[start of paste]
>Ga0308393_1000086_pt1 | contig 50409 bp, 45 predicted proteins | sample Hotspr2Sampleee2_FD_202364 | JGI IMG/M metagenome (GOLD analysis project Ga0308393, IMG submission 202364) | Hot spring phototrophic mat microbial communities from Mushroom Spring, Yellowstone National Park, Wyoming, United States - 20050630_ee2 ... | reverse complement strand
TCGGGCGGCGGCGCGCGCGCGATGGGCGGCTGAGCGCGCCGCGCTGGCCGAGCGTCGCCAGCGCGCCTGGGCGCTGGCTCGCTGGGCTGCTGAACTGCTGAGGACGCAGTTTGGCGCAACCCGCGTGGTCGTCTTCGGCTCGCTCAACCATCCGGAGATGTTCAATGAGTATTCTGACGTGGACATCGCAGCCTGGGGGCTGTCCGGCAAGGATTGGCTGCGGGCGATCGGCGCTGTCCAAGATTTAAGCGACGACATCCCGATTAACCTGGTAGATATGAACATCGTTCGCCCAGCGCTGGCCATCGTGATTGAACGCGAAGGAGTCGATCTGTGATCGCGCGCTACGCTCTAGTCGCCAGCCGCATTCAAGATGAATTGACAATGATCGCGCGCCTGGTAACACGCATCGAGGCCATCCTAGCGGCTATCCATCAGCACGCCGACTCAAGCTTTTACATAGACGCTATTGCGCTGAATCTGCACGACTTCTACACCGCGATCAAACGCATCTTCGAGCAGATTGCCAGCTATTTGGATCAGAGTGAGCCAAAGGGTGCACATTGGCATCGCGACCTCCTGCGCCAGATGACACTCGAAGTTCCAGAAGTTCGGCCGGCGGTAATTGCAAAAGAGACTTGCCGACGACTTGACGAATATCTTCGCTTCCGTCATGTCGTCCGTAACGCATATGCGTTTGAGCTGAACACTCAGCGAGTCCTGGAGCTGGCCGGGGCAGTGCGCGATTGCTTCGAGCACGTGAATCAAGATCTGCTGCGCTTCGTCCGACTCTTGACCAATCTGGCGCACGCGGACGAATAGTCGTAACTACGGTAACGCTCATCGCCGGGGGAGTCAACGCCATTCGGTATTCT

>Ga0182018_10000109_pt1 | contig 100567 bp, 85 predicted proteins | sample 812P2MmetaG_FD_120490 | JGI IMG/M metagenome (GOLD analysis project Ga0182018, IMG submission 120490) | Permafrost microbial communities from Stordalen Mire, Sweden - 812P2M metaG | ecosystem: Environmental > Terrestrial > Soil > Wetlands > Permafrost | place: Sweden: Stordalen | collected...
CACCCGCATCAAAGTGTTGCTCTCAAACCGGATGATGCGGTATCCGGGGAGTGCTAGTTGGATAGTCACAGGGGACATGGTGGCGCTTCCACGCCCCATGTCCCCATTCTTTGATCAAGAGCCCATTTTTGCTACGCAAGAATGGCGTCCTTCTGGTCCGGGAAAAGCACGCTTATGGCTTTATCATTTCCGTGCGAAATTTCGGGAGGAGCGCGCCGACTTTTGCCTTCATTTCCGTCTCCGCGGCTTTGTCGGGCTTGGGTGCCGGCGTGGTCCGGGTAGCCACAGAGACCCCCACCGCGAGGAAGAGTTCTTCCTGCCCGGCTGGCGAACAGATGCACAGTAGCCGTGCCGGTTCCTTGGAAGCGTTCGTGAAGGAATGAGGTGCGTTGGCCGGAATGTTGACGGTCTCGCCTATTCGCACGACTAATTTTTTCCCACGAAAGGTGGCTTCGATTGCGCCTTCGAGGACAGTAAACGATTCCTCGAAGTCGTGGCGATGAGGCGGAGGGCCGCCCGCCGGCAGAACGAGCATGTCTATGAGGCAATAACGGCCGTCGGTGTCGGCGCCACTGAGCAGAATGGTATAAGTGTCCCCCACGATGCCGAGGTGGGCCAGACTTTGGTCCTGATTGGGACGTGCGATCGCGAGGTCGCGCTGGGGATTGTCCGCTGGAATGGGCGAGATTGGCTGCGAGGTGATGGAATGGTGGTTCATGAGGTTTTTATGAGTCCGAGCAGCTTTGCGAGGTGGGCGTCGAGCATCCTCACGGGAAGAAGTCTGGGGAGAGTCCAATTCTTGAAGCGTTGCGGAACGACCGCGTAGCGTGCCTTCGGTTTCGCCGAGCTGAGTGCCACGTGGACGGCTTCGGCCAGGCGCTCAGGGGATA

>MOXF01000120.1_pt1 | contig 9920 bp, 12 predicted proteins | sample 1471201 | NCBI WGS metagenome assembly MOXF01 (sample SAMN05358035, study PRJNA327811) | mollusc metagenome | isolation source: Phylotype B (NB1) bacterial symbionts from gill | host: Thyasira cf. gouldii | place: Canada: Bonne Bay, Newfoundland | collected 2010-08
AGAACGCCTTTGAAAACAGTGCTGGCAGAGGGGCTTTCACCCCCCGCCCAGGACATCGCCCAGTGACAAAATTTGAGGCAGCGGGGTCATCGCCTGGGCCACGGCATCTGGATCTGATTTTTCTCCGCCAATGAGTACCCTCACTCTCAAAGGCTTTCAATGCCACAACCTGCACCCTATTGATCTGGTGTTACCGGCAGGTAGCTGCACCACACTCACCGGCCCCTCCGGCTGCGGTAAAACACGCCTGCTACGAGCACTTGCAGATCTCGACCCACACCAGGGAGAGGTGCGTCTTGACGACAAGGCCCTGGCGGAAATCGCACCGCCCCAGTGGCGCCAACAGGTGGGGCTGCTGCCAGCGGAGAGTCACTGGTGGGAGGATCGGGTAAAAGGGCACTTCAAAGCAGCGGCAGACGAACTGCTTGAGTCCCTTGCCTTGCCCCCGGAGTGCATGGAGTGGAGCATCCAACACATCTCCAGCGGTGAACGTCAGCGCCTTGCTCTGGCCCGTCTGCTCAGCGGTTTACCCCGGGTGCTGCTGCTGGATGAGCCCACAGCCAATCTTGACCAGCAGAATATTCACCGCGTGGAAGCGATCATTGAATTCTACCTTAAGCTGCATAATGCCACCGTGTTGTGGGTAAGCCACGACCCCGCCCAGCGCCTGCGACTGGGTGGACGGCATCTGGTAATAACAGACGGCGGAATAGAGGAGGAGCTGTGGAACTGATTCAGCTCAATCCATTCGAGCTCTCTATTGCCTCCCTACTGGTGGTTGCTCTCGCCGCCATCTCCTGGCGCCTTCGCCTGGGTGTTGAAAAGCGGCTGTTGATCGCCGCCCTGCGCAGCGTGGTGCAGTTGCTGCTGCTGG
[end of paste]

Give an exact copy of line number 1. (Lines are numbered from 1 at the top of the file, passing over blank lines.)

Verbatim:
>Ga0308393_1000086_pt1 | contig 50409 bp, 45 predicted proteins | sample Hotspr2Sampleee2_FD_202364 | JGI IMG/M metagenome (GOLD analysis project Ga0308393, IMG submission 202364) | Hot spring phototrophic mat microbial communities from Mushroom Spring, Yellowstone National Park, Wyoming, United States - 20050630_ee2 ... | reverse complement strand